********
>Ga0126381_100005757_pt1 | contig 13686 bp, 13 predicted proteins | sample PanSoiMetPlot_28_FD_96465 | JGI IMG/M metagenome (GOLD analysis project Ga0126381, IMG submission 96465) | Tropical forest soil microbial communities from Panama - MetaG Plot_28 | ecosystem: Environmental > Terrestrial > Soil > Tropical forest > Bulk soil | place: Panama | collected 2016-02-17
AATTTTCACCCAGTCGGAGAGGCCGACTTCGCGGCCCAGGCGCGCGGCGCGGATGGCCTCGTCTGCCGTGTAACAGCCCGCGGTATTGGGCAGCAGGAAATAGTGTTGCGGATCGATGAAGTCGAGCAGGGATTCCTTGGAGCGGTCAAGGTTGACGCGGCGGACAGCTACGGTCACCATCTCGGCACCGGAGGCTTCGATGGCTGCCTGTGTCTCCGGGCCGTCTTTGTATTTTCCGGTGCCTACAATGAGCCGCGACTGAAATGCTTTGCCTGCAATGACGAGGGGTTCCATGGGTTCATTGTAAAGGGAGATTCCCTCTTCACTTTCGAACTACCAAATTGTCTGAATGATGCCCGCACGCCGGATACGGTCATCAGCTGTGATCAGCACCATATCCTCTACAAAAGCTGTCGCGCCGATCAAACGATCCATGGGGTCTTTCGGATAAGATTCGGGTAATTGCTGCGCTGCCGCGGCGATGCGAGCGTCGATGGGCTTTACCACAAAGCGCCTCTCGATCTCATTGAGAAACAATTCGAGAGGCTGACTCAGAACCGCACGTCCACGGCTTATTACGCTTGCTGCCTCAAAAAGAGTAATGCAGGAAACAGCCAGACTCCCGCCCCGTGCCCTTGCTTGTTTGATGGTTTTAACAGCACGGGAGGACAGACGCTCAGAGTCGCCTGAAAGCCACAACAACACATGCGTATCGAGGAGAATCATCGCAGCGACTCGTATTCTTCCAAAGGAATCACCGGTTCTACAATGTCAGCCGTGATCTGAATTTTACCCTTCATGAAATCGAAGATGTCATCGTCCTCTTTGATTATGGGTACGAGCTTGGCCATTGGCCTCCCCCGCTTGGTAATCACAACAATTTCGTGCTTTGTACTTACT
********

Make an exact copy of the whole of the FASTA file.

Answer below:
>Ga0126381_100005757_pt1 | contig 13686 bp, 13 predicted proteins | sample PanSoiMetPlot_28_FD_96465 | JGI IMG/M metagenome (GOLD analysis project Ga0126381, IMG submission 96465) | Tropical forest soil microbial communities from Panama - MetaG Plot_28 | ecosystem: Environmental > Terrestrial > Soil > Tropical forest > Bulk soil | place: Panama | collected 2016-02-17
AATTTTCACCCAGTCGGAGAGGCCGACTTCGCGGCCCAGGCGCGCGGCGCGGATGGCCTCGTCTGCCGTGTAACAGCCCGCGGTATTGGGCAGCAGGAAATAGTGTTGCGGATCGATGAAGTCGAGCAGGGATTCCTTGGAGCGGTCAAGGTTGACGCGGCGGACAGCTACGGTCACCATCTCGGCACCGGAGGCTTCGATGGCTGCCTGTGTCTCCGGGCCGTCTTTGTATTTTCCGGTGCCTACAATGAGCCGCGACTGAAATGCTTTGCCTGCAATGACGAGGGGTTCCATGGGTTCATTGTAAAGGGAGATTCCCTCTTCACTTTCGAACTACCAAATTGTCTGAATGATGCCCGCACGCCGGATACGGTCATCAGCTGTGATCAGCACCATATCCTCTACAAAAGCTGTCGCGCCGATCAAACGATCCATGGGGTCTTTCGGATAAGATTCGGGTAATTGCTGCGCTGCCGCGGCGATGCGAGCGTCGATGGGCTTTACCACAAAGCGCCTCTCGATCTCATTGAGAAACAATTCGAGAGGCTGACTCAGAACCGCACGTCCACGGCTTATTACGCTTGCTGCCTCAAAAAGAGTAATGCAGGAAACAGCCAGACTCCCGCCCCGTGCCCTTGCTTGTTTGATGGTTTTAACAGCACGGGAGGACAGACGCTCAGAGTCGCCTGAAAGCCACAACAACACATGCGTATCGAGGAGAATCATCGCAGCGACTCGTATTCTTCCAAAGGAATCACCGGTTCTACAATGTCAGCCGTGATCTGAATTTTACCCTTCATGAAATCGAAGATGTCATCGTCCTCTTTGATTATGGGTACGAGCTTGGCCATTGGCCTCCCCCGCTTGGTAATCACAACAATTTCGTGCTTTGTACTTACT